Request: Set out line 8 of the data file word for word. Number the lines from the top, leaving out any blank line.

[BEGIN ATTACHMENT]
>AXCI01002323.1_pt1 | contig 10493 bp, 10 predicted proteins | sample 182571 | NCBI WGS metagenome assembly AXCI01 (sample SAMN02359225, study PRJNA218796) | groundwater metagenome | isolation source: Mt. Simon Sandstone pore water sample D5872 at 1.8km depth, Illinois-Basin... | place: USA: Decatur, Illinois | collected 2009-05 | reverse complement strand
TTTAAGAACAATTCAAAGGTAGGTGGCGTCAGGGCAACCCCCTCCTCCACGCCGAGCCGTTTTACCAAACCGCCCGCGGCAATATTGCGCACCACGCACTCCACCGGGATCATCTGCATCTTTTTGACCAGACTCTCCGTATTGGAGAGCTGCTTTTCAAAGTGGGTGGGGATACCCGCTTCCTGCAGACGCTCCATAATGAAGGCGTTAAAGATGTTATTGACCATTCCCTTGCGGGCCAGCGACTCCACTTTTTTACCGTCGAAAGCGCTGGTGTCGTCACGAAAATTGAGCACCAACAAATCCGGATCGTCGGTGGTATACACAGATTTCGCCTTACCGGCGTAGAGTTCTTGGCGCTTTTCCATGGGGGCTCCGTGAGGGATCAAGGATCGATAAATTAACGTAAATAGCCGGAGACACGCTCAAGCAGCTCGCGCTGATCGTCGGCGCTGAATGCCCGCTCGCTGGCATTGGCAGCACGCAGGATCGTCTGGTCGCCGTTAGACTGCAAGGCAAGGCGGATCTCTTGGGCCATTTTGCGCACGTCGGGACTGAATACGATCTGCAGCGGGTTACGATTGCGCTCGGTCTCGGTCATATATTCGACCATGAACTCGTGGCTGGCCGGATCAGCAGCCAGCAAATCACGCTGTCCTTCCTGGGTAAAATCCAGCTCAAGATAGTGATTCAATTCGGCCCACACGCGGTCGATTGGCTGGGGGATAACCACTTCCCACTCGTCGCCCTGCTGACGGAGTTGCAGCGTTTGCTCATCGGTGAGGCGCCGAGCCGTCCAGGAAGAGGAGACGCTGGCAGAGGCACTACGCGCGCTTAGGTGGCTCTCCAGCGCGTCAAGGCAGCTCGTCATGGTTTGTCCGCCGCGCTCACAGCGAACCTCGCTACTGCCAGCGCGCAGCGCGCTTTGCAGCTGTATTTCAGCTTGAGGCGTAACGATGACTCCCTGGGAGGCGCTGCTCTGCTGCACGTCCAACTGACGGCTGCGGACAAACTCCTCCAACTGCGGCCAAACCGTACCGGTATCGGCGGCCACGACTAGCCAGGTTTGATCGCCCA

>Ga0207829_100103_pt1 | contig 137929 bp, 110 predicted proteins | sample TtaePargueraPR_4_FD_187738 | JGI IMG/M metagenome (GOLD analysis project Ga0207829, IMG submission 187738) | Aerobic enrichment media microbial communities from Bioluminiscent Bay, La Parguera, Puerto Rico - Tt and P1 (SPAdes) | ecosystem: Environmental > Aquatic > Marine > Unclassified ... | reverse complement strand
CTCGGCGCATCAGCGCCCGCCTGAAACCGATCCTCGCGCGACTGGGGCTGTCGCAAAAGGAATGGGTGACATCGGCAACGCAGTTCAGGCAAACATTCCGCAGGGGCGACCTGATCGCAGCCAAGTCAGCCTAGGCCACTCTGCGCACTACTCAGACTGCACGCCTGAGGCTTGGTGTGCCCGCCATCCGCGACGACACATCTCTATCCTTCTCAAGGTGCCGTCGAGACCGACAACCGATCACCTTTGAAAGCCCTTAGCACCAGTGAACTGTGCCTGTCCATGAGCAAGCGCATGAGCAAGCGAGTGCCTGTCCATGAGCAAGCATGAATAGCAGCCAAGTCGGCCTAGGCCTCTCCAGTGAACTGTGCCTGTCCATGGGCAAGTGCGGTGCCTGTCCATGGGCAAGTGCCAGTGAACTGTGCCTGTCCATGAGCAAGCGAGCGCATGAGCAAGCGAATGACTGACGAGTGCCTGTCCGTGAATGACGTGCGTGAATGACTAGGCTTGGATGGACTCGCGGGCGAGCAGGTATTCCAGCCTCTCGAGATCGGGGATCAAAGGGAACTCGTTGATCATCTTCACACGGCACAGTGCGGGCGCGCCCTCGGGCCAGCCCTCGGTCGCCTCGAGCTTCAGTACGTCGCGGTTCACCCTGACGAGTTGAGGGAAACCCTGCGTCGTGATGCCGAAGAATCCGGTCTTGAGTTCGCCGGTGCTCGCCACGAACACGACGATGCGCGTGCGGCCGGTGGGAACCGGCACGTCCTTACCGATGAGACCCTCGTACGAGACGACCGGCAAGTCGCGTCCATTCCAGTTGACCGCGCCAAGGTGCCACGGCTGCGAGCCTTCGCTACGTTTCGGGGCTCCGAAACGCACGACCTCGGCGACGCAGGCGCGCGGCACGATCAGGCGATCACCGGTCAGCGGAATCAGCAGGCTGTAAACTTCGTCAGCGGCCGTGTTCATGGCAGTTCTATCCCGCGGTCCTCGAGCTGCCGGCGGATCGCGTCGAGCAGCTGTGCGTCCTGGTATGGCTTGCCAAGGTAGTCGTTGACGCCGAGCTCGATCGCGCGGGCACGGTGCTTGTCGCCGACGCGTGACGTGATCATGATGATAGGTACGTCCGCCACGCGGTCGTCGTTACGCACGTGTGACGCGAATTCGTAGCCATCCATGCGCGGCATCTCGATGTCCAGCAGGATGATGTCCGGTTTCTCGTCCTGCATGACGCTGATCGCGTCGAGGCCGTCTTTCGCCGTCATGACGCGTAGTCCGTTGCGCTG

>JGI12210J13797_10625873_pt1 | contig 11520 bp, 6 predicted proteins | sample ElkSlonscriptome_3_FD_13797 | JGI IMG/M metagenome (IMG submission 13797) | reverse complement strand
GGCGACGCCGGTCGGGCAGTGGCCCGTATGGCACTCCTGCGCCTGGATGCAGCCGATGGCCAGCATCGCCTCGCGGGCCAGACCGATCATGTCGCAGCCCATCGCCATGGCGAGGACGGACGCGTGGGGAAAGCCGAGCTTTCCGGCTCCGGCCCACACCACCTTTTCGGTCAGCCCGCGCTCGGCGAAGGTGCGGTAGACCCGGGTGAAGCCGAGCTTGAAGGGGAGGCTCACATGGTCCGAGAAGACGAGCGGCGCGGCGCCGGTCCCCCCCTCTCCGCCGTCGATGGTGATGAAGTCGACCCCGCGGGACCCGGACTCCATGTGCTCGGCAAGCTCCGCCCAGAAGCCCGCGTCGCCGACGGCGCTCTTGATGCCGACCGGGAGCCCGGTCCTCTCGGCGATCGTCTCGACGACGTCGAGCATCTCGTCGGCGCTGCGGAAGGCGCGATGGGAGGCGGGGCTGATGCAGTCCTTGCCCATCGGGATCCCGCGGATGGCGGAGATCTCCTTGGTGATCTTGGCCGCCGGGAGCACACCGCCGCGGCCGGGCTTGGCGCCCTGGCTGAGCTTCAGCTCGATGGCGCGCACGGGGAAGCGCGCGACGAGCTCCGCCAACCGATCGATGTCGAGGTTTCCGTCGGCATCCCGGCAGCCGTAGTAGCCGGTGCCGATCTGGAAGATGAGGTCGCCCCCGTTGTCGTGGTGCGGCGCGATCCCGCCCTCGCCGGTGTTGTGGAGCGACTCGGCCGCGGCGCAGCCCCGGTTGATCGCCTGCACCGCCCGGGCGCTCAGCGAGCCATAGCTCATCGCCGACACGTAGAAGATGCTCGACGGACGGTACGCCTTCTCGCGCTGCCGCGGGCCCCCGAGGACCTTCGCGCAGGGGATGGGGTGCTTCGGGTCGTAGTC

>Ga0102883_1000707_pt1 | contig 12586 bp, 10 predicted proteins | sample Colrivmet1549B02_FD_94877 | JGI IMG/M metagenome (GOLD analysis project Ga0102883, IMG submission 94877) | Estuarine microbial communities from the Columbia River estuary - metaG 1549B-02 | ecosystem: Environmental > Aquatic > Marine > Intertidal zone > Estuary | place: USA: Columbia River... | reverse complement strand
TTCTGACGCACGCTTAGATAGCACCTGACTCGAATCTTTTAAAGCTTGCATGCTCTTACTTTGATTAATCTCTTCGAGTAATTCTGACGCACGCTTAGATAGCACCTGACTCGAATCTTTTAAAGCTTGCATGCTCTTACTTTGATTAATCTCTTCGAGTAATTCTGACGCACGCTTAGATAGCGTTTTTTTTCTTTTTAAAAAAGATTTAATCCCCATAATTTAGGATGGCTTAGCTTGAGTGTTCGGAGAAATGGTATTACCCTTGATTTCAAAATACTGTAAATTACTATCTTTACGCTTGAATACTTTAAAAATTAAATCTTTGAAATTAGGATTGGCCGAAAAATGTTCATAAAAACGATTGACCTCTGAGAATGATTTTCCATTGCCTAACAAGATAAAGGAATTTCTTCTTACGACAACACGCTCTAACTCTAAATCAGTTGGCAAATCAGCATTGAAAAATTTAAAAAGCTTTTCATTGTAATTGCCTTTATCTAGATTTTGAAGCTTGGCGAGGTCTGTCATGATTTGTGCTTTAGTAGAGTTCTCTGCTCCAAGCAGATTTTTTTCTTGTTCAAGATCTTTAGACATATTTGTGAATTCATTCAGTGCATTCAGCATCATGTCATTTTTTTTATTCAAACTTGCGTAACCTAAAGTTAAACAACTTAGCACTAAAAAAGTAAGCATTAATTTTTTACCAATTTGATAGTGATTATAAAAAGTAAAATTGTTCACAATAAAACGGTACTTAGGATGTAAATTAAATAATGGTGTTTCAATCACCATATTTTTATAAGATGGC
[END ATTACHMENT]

TTCTGACGCACGCTTAGATAGCACCTGACTCGAATCTTTTAAAGCTTGCATGCTCTTACTTTGATTAATCTCTTCGAGTAATTCTGACGCACGCTTAGATAGCACCTGACTCGAATCTTTTAAAGCTTGCATGCTCTTACTTTGATTAATCTCTTCGAGTAATTCTGACGCACGCTTAGATAGCGTTTTTTTTCTTTTTAAAAAAGATTTAATCCCCATAATTTAGGATGGCTTAGCTTGAGTGTTCGGAGAAATGGTATTACCCTTGATTTCAAAATACTGTAAATTACTATCTTTACGCTTGAATACTTTAAAAATTAAATCTTTGAAATTAGGATTGGCCGAAAAATGTTCATAAAAACGATTGACCTCTGAGAATGATTTTCCATTGCCTAACAAGATAAAGGAATTTCTTCTTACGACAACACGCTCTAACTCTAAATCAGTTGGCAAATCAGCATTGAAAAATTTAAAAAGCTTTTCATTGTAATTGCCTTTATCTAGATTTTGAAGCTTGGCGAGGTCTGTCATGATTTGTGCTTTAGTAGAGTTCTCTGCTCCAAGCAGATTTTTTTCTTGTTCAAGATCTTTAGACATATTTGTGAATTCATTCAGTGCATTCAGCATCATGTCATTTTTTTTATTCAAACTTGCGTAACCTAAAGTTAAACAACTTAGCACTAAAAAAGTAAGCATTAATTTTTTACCAATTTGATAGTGATTATAAAAAGTAAAATTGTTCACAATAAAACGGTACTTAGGATGTAAATTAAATAATGGTGTTTCAATCACCATATTTTTATAAGATGGC